Prescribed Fire Equipment

Pumper Unit

This is described in detail here

Pumper unit DSCF1269


This tool combines an ax and an adze. We need it when conducting savanna and woodland burns. We use it during mop up, when downed logs are smoldering and water alone cannot put them out. It chisels, chops, and scrapes the burning section sections of large logs, allowing the water to be effective. 



A flapper is invaluable but an often misused tool. A smotherer would be a more appropriate name.

This tool is used to smother small flames along the firebreak. It is drug along the ground preventing oxygen from getting to the fire — smothering it out. This tool is ineffective on rocky area or other “non smooth” landscape surfaces. Because the tool has a thick rubber flap, it doesn’t flow into the crevises rocky areas, leaving the fire to continue burning.

Folks often use this with a flapping motion — up and down. This can spread the fire by sending flames into the air. It also doesn’t reduce the fire since its proving oxygen to it with the up and down, bellows-type motion.

Used properly and in the appropriate landscape, this tool will reduce your water use. Although we have a 100-gallon pumper unit that can be easily refilled at Driftless Prairies, this isn’t always the case. Sometime you’ll find yourself needing to conserve the water in your back can. 


Back Cans

We prefer the metal cans although there are other styles out there. These area designed with a center baffle inside to keep the water from sloshing side to side and disrupting one’s balance.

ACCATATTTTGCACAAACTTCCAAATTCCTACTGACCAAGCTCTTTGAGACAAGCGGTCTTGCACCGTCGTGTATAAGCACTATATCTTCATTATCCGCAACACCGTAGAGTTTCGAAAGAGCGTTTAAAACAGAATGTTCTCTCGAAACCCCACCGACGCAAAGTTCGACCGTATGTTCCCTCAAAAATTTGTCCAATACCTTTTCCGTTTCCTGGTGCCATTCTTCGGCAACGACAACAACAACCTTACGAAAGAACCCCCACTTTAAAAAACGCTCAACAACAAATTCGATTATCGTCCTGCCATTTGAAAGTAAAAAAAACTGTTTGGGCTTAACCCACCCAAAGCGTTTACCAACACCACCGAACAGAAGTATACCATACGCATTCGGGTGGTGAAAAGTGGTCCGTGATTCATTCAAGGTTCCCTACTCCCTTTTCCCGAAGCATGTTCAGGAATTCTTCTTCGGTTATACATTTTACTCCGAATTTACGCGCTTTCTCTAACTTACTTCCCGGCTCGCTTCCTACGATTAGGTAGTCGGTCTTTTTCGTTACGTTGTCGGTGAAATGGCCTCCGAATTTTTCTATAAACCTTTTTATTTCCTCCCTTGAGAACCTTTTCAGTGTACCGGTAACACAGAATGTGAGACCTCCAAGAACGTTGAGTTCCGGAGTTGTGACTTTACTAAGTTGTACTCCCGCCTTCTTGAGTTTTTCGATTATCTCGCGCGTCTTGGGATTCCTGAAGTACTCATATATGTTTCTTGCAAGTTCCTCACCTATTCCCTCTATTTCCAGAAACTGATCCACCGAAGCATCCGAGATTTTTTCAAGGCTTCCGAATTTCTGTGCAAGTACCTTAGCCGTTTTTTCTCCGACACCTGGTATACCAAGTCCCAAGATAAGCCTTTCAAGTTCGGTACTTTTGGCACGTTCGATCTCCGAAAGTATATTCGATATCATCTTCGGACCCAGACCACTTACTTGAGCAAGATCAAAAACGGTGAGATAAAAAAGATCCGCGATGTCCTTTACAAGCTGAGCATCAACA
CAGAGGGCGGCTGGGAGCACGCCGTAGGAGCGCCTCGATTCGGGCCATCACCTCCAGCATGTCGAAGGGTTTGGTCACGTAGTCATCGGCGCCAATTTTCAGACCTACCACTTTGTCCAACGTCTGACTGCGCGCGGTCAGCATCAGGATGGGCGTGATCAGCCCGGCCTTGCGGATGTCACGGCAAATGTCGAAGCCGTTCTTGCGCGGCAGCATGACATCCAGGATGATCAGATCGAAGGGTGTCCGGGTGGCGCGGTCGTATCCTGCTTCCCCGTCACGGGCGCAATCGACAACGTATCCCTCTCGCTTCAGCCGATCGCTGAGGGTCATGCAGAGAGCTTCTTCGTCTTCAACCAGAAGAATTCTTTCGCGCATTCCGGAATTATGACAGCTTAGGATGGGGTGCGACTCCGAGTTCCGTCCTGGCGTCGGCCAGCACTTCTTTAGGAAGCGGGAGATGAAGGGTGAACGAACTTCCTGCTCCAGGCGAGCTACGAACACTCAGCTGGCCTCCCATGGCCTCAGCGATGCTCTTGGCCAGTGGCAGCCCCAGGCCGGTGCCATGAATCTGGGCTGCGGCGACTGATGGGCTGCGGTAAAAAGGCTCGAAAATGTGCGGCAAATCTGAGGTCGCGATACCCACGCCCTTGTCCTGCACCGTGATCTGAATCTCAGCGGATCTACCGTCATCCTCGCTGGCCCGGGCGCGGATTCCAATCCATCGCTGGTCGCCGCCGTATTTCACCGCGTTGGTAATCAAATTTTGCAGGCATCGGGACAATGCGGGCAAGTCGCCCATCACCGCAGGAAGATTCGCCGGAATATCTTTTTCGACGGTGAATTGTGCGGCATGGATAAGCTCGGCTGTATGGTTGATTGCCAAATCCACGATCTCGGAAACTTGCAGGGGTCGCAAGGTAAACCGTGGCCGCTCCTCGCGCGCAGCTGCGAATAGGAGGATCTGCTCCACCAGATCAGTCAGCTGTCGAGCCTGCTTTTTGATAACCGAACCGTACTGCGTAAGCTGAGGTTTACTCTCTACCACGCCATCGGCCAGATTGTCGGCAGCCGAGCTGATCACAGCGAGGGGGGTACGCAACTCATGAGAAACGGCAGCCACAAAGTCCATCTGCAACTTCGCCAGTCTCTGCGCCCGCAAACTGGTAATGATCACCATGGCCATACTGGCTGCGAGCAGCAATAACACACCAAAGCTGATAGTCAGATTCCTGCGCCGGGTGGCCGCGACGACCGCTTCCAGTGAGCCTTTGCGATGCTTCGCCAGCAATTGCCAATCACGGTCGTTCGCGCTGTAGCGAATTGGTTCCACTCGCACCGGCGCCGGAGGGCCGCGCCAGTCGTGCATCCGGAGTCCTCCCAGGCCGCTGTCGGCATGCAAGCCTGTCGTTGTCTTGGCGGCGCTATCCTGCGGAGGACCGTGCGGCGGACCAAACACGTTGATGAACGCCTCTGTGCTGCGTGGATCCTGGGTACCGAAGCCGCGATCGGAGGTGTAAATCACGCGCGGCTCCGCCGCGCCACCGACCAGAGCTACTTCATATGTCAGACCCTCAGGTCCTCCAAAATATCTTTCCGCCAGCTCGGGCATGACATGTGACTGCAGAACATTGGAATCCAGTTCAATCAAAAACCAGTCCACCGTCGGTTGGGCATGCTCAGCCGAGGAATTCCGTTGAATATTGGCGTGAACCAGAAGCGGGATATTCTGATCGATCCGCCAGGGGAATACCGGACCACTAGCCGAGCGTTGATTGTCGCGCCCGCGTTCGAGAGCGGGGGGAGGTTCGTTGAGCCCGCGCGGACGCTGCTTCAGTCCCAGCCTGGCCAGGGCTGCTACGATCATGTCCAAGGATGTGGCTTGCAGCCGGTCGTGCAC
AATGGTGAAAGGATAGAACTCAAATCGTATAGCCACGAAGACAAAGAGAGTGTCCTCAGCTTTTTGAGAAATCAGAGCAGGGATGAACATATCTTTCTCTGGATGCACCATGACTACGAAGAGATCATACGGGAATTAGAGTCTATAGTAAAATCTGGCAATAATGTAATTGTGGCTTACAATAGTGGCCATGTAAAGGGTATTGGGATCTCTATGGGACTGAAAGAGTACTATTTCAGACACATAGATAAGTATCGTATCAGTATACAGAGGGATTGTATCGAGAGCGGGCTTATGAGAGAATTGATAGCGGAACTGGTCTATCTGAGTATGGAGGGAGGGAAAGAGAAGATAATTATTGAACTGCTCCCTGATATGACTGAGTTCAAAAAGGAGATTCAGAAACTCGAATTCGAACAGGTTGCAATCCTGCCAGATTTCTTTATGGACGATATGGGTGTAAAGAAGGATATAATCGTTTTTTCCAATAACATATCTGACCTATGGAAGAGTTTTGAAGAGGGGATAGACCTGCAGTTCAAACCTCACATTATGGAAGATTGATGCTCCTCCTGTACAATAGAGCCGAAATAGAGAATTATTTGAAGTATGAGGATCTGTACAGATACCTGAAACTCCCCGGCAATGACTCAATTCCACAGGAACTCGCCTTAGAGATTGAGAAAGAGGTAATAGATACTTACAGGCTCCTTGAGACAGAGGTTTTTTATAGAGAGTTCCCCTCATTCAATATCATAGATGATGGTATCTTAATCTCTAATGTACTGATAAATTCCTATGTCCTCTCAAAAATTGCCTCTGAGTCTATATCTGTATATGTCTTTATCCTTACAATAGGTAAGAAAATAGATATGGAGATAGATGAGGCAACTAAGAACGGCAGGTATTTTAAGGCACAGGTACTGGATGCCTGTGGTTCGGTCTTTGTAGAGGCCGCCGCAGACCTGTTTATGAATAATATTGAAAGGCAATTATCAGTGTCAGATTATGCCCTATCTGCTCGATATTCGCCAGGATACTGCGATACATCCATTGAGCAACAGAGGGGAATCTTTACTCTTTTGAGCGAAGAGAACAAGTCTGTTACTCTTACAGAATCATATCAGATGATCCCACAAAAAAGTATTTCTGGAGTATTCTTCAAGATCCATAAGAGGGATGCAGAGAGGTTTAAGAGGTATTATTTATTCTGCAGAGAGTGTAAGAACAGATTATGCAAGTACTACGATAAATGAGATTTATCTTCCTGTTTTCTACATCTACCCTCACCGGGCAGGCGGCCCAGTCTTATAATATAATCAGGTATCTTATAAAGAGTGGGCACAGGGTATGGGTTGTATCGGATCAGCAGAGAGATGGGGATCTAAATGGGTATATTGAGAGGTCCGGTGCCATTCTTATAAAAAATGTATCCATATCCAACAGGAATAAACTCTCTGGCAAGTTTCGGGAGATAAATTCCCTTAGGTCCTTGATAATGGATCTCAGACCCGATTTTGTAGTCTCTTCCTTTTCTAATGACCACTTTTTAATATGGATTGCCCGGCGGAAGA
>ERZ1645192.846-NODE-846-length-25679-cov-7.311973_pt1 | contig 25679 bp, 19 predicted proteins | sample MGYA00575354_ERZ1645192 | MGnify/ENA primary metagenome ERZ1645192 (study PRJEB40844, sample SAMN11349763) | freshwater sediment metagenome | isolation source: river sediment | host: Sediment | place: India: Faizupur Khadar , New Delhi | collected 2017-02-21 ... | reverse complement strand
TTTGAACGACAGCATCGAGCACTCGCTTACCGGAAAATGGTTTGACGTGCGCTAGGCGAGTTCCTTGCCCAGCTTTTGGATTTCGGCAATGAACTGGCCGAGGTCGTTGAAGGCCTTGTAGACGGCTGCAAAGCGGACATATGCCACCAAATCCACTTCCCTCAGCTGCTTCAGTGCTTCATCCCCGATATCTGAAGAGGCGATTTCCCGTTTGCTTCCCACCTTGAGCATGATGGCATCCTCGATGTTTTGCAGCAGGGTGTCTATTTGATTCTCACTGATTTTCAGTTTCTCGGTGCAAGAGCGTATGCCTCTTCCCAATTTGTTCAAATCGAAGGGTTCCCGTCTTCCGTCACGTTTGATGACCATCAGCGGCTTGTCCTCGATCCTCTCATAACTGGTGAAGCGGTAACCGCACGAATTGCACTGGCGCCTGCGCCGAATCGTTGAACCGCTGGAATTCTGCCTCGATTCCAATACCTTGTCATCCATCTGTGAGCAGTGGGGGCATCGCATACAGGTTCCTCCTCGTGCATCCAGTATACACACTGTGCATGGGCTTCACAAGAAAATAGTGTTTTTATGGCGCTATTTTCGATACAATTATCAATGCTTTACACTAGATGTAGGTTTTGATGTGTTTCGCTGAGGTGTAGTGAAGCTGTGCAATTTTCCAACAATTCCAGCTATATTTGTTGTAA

They come with a nozzle that can spray a single line or double lines. The single line is the most effective when needing to lay down a wet line on a firebreak. It provides sufficient water to create a solid “wet line” that a back burning fire usually does not move through. Follow this up with a flapper, and you’ve secured the firebreak nicely!

This tool is ideal for flat or craggy situations. It can put fire out where the flapper is ineffective. It is also used to squirt burning and smoldering logs in savanna and woodland burns. It can easily prevent these logs from catching fire.

Back can

Drip torch

Drip torches are the means by which we start the fire during a prescribed burn and how we drag that fire along the burn break. They are time savers. 

The key to using a drip torch is fairly simple. Never blow it out as you could suck those flames into your lungs. Smother it with your gloved hand. 

Assembling it is important and instructions will come with each one your purchase. 

Drip torch